C. Hassell Bullock, Franklin S. Dyrness Professor of Biblical Studies Emeritus, Wheaton College

"An invaluable tool for all those who seek to understand and expound the Book of Psalms. …[Ross] guides the expositor through each step of observation, analysis, interpretation, and application, which if followed are sure to enrich preaching and teaching of the Psalms."
John N. Oswalt, Visiting Distinguished Professor of Old Testament, Asbury Theological Seminary

"This commentary, which is the culmination of his years of research and reflection on the Psalter, exhibits the exegetical skill and theological insight that readers have come to expect from this outstanding scholar…It is the finest commentary on the Psalms available today."
Robert B. Chisholm, Jr., Chair and Professor of Old Testament Studies, Dallas Theological Seminary

About the Author

Allen P. Ross (PhD, University of Cambridge) is professor of divinity at Beeson Divinity School. Prior to this, he taught at Trinity Episcopal School of Ministry and Dallas Theological Seminary. His publications include Creation and Blessing: A Guide to the Study and Exposition of Genesis, Holiness to the Lord: A Guide to the Exposition of the Book of Leviticus, and Introducing Biblical Hebrew.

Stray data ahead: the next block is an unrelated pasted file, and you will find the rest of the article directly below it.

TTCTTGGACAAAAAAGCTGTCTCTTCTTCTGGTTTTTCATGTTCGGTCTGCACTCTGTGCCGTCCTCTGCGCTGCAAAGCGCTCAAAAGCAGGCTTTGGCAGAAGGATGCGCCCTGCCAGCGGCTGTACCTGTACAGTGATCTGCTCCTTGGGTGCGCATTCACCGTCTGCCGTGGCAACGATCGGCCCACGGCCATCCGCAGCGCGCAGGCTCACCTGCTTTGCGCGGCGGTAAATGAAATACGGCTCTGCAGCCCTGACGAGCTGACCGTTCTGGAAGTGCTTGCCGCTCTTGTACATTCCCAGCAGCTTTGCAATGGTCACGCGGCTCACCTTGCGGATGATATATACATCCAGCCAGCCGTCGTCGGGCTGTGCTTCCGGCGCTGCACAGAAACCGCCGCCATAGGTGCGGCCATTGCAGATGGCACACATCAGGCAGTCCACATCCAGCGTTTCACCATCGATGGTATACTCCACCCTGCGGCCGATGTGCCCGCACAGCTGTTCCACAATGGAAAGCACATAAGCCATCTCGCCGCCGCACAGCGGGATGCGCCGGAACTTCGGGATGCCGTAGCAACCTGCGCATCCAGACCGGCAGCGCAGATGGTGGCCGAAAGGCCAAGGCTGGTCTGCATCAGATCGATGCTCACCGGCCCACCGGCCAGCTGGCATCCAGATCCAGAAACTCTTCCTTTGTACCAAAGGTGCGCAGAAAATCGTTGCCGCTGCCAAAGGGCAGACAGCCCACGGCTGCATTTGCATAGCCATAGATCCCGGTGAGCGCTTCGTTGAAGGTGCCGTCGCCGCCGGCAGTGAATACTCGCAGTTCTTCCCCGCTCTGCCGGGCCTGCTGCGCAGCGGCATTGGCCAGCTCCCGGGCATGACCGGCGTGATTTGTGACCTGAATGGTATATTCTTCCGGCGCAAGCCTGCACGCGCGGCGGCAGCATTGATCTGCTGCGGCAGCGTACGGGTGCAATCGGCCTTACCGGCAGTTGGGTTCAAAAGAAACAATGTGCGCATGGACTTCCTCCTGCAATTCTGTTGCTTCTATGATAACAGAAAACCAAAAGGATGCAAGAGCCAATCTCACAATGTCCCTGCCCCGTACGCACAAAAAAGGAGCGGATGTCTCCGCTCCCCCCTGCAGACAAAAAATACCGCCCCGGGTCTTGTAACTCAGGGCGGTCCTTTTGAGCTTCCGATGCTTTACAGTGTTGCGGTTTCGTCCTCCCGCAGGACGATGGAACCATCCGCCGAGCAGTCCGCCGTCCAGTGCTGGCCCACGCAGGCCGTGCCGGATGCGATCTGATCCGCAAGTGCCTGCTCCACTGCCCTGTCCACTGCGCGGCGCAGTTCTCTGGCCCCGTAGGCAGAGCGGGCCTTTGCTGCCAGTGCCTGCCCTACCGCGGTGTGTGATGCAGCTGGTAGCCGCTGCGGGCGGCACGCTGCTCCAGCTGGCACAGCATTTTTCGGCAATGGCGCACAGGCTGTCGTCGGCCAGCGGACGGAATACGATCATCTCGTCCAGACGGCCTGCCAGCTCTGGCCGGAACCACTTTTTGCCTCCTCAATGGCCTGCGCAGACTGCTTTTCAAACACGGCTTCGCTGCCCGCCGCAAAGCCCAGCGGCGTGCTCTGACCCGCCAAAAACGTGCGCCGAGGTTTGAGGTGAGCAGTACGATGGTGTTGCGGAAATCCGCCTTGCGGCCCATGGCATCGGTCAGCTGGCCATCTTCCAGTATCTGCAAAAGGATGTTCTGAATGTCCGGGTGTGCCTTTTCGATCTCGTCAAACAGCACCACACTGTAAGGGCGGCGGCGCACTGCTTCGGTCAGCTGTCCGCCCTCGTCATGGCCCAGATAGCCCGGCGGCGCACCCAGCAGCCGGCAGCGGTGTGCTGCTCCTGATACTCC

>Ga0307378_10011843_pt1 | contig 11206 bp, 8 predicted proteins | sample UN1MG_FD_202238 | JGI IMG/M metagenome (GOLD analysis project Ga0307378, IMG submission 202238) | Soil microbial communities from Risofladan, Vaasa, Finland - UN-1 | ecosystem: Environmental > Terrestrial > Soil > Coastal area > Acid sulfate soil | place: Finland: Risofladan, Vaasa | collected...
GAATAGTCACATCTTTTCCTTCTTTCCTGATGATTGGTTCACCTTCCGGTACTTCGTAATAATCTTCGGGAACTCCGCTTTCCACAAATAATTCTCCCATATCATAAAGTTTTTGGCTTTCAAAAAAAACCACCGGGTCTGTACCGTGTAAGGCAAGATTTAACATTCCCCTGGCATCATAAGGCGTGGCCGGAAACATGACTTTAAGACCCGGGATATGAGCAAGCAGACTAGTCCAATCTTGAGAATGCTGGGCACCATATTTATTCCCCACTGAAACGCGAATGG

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Customer Reviews

4.8 out of 5 stars
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Ross provides 180 pages of introduction to the book of Psalms, focusing on structure and theology.
R. Hayton
I will certainly be coming back to Ross' work to assist me in my study of the text as he gives well organized scholarly with pastoral insight on this great book.
Robert C. Castillo
I believe this to be the best work I have seen on the Psalms and would highly recommend it for students, teachers, and pastors.
Amazon Customer

Most Helpful Customer Reviews

11 of 11 people found the following review helpful By Ryan Case on June 27, 2012
Format: Hardcover Verified Purchase
For the content of this excellent commentary, see the other well-written reviews. But if you're a busy pastor looking for an excellent, all-round balanced commentary on the Psalms, this is IMHO by far the best commentary available.